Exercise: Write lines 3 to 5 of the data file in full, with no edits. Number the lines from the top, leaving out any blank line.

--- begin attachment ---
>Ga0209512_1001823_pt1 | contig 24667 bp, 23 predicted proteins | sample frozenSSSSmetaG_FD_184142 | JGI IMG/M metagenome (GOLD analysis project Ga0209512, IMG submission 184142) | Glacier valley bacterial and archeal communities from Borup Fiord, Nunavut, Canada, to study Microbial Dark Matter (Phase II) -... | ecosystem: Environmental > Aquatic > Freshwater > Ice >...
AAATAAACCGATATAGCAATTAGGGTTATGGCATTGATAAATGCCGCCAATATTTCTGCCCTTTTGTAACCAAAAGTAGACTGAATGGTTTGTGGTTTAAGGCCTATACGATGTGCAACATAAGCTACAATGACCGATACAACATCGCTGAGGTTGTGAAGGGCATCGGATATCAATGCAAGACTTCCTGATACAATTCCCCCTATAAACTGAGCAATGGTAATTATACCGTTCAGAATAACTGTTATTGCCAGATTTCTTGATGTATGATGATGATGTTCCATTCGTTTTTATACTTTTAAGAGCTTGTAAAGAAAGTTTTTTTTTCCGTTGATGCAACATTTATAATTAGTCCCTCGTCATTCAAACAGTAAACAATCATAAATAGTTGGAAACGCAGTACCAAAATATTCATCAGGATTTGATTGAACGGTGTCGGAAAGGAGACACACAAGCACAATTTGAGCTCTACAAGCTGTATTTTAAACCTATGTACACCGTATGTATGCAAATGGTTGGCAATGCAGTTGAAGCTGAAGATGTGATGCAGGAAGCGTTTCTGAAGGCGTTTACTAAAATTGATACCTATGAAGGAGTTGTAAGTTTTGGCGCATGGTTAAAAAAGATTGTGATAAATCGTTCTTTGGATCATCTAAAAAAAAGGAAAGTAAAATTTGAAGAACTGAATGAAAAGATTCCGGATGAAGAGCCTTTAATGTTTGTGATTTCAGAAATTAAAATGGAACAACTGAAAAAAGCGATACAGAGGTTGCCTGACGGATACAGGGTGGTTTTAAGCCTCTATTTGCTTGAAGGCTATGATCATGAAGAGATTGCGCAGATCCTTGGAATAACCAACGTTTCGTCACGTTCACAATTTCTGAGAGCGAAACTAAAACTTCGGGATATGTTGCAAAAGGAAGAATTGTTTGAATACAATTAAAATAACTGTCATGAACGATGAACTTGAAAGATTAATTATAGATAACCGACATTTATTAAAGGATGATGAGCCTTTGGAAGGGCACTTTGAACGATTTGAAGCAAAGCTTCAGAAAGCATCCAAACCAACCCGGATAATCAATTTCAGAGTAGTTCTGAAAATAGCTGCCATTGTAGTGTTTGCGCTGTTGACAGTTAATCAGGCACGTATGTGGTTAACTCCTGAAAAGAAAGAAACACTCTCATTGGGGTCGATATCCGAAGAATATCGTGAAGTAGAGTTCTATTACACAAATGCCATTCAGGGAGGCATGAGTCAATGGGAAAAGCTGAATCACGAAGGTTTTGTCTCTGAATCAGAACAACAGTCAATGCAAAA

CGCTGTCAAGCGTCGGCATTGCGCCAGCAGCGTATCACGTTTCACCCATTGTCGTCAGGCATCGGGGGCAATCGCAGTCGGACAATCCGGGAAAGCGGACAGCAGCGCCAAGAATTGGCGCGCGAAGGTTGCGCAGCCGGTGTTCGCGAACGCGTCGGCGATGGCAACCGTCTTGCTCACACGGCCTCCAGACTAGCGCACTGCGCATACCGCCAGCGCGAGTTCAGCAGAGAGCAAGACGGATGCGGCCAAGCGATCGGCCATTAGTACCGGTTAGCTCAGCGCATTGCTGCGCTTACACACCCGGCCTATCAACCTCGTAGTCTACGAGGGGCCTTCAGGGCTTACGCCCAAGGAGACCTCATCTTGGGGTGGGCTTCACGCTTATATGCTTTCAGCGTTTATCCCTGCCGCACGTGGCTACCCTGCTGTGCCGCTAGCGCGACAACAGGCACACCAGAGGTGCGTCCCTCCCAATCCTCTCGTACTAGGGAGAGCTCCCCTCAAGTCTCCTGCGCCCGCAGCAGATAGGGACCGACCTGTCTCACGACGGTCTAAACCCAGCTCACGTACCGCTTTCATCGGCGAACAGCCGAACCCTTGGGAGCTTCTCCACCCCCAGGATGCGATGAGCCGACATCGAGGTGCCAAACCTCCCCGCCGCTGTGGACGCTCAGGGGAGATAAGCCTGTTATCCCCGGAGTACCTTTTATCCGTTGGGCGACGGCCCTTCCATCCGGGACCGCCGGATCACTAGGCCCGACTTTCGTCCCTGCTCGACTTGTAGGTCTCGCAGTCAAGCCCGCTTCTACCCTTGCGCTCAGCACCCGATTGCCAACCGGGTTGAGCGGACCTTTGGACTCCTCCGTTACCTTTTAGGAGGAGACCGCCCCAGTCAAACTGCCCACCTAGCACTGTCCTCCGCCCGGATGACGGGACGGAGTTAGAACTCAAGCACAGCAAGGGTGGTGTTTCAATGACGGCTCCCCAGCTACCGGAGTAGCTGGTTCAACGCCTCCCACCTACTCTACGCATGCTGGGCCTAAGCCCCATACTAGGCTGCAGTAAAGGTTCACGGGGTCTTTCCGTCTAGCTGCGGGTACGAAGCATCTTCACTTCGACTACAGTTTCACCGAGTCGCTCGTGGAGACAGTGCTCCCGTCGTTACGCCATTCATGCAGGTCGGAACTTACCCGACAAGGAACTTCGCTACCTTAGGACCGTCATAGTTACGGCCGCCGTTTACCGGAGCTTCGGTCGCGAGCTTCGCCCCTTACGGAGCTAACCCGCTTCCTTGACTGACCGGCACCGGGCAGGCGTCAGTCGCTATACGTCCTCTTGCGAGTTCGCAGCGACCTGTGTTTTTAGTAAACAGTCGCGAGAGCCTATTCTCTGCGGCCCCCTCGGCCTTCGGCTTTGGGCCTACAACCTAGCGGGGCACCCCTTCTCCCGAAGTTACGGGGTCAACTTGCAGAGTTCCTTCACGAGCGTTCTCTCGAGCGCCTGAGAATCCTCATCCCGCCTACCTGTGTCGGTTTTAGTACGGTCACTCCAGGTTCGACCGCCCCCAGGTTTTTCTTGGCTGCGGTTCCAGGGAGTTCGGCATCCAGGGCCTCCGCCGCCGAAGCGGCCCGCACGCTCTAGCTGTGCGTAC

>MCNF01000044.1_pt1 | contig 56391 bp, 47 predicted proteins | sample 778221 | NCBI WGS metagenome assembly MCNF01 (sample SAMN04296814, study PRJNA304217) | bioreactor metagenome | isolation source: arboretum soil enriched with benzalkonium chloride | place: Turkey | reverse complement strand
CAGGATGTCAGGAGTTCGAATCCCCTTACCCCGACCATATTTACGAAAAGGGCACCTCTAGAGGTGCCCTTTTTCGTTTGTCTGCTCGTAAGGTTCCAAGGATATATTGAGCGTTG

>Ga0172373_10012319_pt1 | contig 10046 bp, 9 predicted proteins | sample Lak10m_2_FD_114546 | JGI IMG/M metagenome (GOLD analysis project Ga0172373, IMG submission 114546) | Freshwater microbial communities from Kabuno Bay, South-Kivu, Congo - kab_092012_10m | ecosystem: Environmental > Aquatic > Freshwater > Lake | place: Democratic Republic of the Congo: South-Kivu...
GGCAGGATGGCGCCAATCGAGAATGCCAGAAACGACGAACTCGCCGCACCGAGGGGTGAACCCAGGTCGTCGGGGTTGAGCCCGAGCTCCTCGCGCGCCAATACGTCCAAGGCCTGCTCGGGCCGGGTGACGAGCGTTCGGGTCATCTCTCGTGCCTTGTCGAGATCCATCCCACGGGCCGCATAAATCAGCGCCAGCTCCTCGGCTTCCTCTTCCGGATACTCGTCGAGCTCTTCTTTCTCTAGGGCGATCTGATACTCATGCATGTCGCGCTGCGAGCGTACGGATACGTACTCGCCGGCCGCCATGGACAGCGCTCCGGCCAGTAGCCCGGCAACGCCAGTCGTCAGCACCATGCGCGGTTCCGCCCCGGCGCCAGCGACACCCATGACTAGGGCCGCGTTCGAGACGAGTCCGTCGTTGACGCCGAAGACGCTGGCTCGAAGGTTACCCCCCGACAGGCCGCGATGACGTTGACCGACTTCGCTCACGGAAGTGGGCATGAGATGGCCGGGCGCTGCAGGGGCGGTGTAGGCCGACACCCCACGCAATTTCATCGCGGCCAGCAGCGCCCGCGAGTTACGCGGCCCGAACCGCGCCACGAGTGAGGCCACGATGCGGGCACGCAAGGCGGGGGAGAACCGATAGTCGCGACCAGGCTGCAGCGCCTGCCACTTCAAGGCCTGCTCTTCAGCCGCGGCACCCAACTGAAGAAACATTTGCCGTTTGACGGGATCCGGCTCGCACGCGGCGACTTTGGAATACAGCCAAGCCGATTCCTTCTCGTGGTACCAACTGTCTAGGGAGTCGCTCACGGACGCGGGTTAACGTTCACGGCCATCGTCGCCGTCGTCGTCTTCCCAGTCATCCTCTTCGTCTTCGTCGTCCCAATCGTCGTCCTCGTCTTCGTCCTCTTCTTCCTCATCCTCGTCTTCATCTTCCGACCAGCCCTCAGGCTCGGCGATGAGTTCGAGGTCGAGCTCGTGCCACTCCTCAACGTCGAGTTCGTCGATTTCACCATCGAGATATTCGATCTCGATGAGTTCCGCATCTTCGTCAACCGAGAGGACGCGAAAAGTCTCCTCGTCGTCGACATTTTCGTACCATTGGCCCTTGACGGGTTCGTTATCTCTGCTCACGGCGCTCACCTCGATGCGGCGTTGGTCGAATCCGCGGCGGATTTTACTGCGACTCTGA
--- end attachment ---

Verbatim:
CGCTGTCAAGCGTCGGCATTGCGCCAGCAGCGTATCACGTTTCACCCATTGTCGTCAGGCATCGGGGGCAATCGCAGTCGGACAATCCGGGAAAGCGGACAGCAGCGCCAAGAATTGGCGCGCGAAGGTTGCGCAGCCGGTGTTCGCGAACGCGTCGGCGATGGCAACCGTCTTGCTCACACGGCCTCCAGACTAGCGCACTGCGCATACCGCCAGCGCGAGTTCAGCAGAGAGCAAGACGGATGCGGCCAAGCGATCGGCCATTAGTACCGGTTAGCTCAGCGCATTGCTGCGCTTACACACCCGGCCTATCAACCTCGTAGTCTACGAGGGGCCTTCAGGGCTTACGCCCAAGGAGACCTCATCTTGGGGTGGGCTTCACGCTTATATGCTTTCAGCGTTTATCCCTGCCGCACGTGGCTACCCTGCTGTGCCGCTAGCGCGACAACAGGCACACCAGAGGTGCGTCCCTCCCAATCCTCTCGTACTAGGGAGAGCTCCCCTCAAGTCTCCTGCGCCCGCAGCAGATAGGGACCGACCTGTCTCACGACGGTCTAAACCCAGCTCACGTACCGCTTTCATCGGCGAACAGCCGAACCCTTGGGAGCTTCTCCACCCCCAGGATGCGATGAGCCGACATCGAGGTGCCAAACCTCCCCGCCGCTGTGGACGCTCAGGGGAGATAAGCCTGTTATCCCCGGAGTACCTTTTATCCGTTGGGCGACGGCCCTTCCATCCGGGACCGCCGGATCACTAGGCCCGACTTTCGTCCCTGCTCGACTTGTAGGTCTCGCAGTCAAGCCCGCTTCTACCCTTGCGCTCAGCACCCGATTGCCAACCGGGTTGAGCGGACCTTTGGACTCCTCCGTTACCTTTTAGGAGGAGACCGCCCCAGTCAAACTGCCCACCTAGCACTGTCCTCCGCCCGGATGACGGGACGGAGTTAGAACTCAAGCACAGCAAGGGTGGTGTTTCAATGACGGCTCCCCAGCTACCGGAGTAGCTGGTTCAACGCCTCCCACCTACTCTACGCATGCTGGGCCTAAGCCCCATACTAGGCTGCAGTAAAGGTTCACGGGGTCTTTCCGTCTAGCTGCGGGTACGAAGCATCTTCACTTCGACTACAGTTTCACCGAGTCGCTCGTGGAGACAGTGCTCCCGTCGTTACGCCATTCATGCAGGTCGGAACTTACCCGACAAGGAACTTCGCTACCTTAGGACCGTCATAGTTACGGCCGCCGTTTACCGGAGCTTCGGTCGCGAGCTTCGCCCCTTACGGAGCTAACCCGCTTCCTTGACTGACCGGCACCGGGCAGGCGTCAGTCGCTATACGTCCTCTTGCGAGTTCGCAGCGACCTGTGTTTTTAGTAAACAGTCGCGAGAGCCTATTCTCTGCGGCCCCCTCGGCCTTCGGCTTTGGGCCTACAACCTAGCGGGGCACCCCTTCTCCCGAAGTTACGGGGTCAACTTGCAGAGTTCCTTCACGAGCGTTCTCTCGAGCGCCTGAGAATCCTCATCCCGCCTACCTGTGTCGGTTTTAGTACGGTCACTCCAGGTTCGACCGCCCCCAGGTTTTTCTTGGCTGCGGTTCCAGGGAGTTCGGCATCCAGGGCCTCCGCCGCCGAAGCGGCCCGCACGCTCTAGCTGTGCGTAC

>MCNF01000044.1_pt1 | contig 56391 bp, 47 predicted proteins | sample 778221 | NCBI WGS metagenome assembly MCNF01 (sample SAMN04296814, study PRJNA304217) | bioreactor metagenome | isolation source: arboretum soil enriched with benzalkonium chloride | place: Turkey | reverse complement strand
CAGGATGTCAGGAGTTCGAATCCCCTTACCCCGACCATATTTACGAAAAGGGCACCTCTAGAGGTGCCCTTTTTCGTTTGTCTGCTCGTAAGGTTCCAAGGATATATTGAGCGTTG